KFA has been actively engaged in advocacy surrounding legislative efforts in the state of Oregon to address issues surrounding wildfire and forest management. In 2020 we testified in front of the Oregon State Committee on Forests and Fire Management and submitted detailed, science-based comments to proposed legislative efforts affecting the forests of the Siskiyou Mountains. 

We have also submitted extensive written comments directly to Oregon state senators exploring fire ecology, fire science, and potential legislative solutions that will restore fire as a natural process in our forests, while more effectively protecting lives, homes, communities and infrastructure in wildfire events. 

Looking Forward to 2021

Traveler's gentian (Gentiana calycosa) blooming on the Siskiyou Crest.

In 2021 KFA will work towards the protection of worthy streams in the Applegate Watershed with permanent Wild & Scenic River protections. We will also defend against a wide variety of immediate threats to the wildlands of the Klamath-Siskiyou Mountains. From the Wild Rivers Coast to the arid foothills of the Applegate Valley, across the spine of the Siskiyou Crest and into the wild watersheds of the Mid-Klamath Watershed, the Siskiyou Field Office of Klamath Forest Alliance will continue working to protect, defend and restore the natural world. We are among the most passionate and committed advocates of the Klamath-Siskiyou! Please help us defend the beautiful Siskiyou Mountains and consider a generous year-end, tax-deductible donation to support our work. Together we can protect the last intact habitats in the Siskiyou Mountains!


 Donate to Klamath Forest Alliance

Monday, November 30, 2020

A new administration and new opportunities to reform the BLM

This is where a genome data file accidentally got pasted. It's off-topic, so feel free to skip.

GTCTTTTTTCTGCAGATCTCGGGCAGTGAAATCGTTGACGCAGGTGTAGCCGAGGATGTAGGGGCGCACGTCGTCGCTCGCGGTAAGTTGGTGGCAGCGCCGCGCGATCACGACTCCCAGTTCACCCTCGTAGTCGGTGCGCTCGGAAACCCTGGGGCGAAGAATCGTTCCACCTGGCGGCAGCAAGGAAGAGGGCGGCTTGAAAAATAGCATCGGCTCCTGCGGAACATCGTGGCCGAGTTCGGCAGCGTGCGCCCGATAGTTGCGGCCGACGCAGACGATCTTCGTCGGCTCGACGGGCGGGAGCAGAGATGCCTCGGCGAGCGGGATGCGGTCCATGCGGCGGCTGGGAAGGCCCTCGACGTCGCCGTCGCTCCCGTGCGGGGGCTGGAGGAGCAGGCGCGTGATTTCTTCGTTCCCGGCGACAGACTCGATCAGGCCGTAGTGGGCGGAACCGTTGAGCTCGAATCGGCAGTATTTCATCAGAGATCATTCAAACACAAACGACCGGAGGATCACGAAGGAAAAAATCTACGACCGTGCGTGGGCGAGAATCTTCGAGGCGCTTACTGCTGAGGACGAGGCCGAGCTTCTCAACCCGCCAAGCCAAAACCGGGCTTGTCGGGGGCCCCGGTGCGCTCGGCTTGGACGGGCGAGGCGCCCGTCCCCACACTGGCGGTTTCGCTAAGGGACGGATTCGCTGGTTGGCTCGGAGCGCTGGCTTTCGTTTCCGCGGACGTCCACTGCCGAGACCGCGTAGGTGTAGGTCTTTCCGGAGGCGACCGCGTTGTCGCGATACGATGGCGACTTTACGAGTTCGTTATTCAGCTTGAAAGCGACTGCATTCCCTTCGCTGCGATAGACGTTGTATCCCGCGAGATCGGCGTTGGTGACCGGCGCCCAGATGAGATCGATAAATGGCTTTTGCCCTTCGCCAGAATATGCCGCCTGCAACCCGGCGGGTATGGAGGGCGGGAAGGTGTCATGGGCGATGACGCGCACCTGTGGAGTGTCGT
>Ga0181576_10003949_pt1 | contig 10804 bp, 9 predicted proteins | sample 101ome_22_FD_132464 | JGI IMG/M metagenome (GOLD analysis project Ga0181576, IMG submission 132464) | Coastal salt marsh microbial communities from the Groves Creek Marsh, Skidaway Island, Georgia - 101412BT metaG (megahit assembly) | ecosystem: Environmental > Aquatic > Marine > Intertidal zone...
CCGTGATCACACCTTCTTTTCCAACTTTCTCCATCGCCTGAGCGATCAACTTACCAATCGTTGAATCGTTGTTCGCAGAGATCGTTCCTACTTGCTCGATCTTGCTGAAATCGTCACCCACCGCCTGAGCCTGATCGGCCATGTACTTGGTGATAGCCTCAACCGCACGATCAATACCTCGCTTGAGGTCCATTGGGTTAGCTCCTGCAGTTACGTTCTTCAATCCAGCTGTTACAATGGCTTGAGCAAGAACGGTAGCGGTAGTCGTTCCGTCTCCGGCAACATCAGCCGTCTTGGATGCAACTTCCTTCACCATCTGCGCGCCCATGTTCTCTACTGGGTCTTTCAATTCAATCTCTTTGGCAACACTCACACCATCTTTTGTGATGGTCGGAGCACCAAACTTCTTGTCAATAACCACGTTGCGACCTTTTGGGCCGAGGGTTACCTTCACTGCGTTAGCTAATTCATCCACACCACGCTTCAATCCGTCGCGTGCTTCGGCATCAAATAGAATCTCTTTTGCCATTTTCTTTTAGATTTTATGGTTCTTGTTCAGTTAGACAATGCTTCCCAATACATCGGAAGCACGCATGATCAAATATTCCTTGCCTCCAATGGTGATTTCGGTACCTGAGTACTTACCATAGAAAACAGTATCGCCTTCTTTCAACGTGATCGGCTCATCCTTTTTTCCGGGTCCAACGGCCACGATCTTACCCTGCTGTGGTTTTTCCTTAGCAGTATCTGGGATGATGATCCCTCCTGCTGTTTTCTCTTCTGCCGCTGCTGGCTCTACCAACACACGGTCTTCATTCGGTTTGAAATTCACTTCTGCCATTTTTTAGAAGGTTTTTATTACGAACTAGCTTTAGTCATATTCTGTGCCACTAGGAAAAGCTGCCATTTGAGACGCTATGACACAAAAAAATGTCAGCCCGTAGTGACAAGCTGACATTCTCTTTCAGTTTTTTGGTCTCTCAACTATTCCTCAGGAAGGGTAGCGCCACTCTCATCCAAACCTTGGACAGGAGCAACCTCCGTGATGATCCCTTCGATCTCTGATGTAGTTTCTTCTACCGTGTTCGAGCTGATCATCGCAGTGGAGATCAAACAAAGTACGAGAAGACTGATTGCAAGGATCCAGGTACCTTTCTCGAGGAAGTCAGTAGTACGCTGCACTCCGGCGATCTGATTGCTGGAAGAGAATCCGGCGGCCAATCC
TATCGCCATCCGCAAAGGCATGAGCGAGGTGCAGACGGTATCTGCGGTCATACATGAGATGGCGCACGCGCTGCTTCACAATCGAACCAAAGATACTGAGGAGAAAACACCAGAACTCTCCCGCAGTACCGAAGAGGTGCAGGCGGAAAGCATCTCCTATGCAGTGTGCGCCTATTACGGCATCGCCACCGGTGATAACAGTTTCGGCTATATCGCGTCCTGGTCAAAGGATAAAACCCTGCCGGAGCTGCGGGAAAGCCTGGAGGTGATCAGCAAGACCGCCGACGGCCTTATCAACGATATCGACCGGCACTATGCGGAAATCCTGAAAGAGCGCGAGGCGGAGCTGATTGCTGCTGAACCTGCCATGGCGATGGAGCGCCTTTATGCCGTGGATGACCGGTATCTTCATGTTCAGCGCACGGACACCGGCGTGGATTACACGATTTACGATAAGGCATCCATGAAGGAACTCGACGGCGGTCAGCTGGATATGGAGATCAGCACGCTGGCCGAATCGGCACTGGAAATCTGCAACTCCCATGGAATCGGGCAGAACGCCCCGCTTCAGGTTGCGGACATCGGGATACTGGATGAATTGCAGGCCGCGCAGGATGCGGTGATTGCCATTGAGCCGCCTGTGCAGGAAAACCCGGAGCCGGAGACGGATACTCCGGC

The Wild and Scenic Rogue River flows through BLM lands west of Grants Pass, Oregon.

The Bureau of Land Management (BLM) manages more public land than any other federal land management agency, including nearly 248 million acres, representing an incredible 10.5% of all land in the United States. These public lands contain important wildlife habitat, highly scenic landscapes and many spectacular wildlands. 

In the Siskiyou Mountains, BLM lands include the Medford District BLM, which manages the Cascade-Siskiyou National Monument, the foothills of the Applegate Valley, diverse forests in the Illinois River watershed, and portions the spectacular Wild and Scenic Rogue River.

Unfortunately, during the Trump Administration, the BLM has declared an all-out assault on both public involvement and environmental regulations, implementing an undemocratic, unscientific and industrial approach to public land management. This has facilitated an increase in damaging projects across the West, including increased logging, mining, drilling, grazing, off-road vehicle use, and more. 

Although historically poor stewards of our public lands and biased in favor of industrial resource extraction, under the Trump Administration the last shreds of integrity at BLM have been drastically eroded. In fact, the BLM has been fully transformed into an illicit, rogue agency that is openly hostile to public land and the conservation values it was intended to protect. From the highest level political appointees, down to local BLM offices, anti-public land ideology and private extractive industries have thoroughly corrupted the agency.